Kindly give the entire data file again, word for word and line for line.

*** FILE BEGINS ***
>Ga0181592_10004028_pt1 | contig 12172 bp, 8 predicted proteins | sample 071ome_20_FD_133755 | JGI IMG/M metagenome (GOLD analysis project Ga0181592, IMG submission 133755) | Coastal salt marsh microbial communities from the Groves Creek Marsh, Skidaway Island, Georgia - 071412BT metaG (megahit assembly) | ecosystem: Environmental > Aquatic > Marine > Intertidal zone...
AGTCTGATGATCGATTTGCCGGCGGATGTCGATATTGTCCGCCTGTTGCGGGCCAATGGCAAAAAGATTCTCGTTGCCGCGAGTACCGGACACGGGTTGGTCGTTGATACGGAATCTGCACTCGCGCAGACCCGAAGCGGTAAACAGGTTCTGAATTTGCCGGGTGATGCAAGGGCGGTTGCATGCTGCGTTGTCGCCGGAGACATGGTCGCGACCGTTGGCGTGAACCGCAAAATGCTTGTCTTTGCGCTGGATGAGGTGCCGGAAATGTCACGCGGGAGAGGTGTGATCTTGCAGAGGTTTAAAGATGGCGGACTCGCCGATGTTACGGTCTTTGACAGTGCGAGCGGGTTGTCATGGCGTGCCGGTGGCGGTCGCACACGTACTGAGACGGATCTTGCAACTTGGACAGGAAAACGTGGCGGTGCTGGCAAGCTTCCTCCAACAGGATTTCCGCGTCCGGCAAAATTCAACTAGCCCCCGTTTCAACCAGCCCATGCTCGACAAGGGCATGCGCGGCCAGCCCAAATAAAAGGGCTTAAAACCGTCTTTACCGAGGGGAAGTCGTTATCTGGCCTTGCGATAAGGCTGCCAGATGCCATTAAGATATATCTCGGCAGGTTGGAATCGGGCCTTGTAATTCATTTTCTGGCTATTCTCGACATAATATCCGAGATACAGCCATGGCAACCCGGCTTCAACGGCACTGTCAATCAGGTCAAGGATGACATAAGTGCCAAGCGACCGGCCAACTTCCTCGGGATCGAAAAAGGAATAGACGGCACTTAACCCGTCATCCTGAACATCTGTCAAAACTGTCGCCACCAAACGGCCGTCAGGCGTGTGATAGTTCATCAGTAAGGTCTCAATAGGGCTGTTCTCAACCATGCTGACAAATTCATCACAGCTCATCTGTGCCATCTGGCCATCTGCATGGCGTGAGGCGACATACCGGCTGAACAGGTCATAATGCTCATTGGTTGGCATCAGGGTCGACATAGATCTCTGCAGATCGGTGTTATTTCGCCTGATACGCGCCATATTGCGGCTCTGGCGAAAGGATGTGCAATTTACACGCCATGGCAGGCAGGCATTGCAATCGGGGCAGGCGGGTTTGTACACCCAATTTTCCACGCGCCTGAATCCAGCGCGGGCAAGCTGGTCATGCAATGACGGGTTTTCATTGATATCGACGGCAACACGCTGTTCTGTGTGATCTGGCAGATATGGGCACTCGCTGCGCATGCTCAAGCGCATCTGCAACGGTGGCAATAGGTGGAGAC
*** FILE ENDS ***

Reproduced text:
>Ga0181592_10004028_pt1 | contig 12172 bp, 8 predicted proteins | sample 071ome_20_FD_133755 | JGI IMG/M metagenome (GOLD analysis project Ga0181592, IMG submission 133755) | Coastal salt marsh microbial communities from the Groves Creek Marsh, Skidaway Island, Georgia - 071412BT metaG (megahit assembly) | ecosystem: Environmental > Aquatic > Marine > Intertidal zone...
AGTCTGATGATCGATTTGCCGGCGGATGTCGATATTGTCCGCCTGTTGCGGGCCAATGGCAAAAAGATTCTCGTTGCCGCGAGTACCGGACACGGGTTGGTCGTTGATACGGAATCTGCACTCGCGCAGACCCGAAGCGGTAAACAGGTTCTGAATTTGCCGGGTGATGCAAGGGCGGTTGCATGCTGCGTTGTCGCCGGAGACATGGTCGCGACCGTTGGCGTGAACCGCAAAATGCTTGTCTTTGCGCTGGATGAGGTGCCGGAAATGTCACGCGGGAGAGGTGTGATCTTGCAGAGGTTTAAAGATGGCGGACTCGCCGATGTTACGGTCTTTGACAGTGCGAGCGGGTTGTCATGGCGTGCCGGTGGCGGTCGCACACGTACTGAGACGGATCTTGCAACTTGGACAGGAAAACGTGGCGGTGCTGGCAAGCTTCCTCCAACAGGATTTCCGCGTCCGGCAAAATTCAACTAGCCCCCGTTTCAACCAGCCCATGCTCGACAAGGGCATGCGCGGCCAGCCCAAATAAAAGGGCTTAAAACCGTCTTTACCGAGGGGAAGTCGTTATCTGGCCTTGCGATAAGGCTGCCAGATGCCATTAAGATATATCTCGGCAGGTTGGAATCGGGCCTTGTAATTCATTTTCTGGCTATTCTCGACATAATATCCGAGATACAGCCATGGCAACCCGGCTTCAACGGCACTGTCAATCAGGTCAAGGATGACATAAGTGCCAAGCGACCGGCCAACTTCCTCGGGATCGAAAAAGGAATAGACGGCACTTAACCCGTCATCCTGAACATCTGTCAAAACTGTCGCCACCAAACGGCCGTCAGGCGTGTGATAGTTCATCAGTAAGGTCTCAATAGGGCTGTTCTCAACCATGCTGACAAATTCATCACAGCTCATCTGTGCCATCTGGCCATCTGCATGGCGTGAGGCGACATACCGGCTGAACAGGTCATAATGCTCATTGGTTGGCATCAGGGTCGACATAGATCTCTGCAGATCGGTGTTATTTCGCCTGATACGCGCCATATTGCGGCTCTGGCGAAAGGATGTGCAATTTACACGCCATGGCAGGCAGGCATTGCAATCGGGGCAGGCGGGTTTGTACACCCAATTTTCCACGCGCCTGAATCCAGCGCGGGCAAGCTGGTCATGCAATGACGGGTTTTCATTGATATCGACGGCAACACGCTGTTCTGTGTGATCTGGCAGATATGGGCACTCGCTGCGCATGCTCAAGCGCATCTGCAACGGTGGCAATAGGTGGAGAC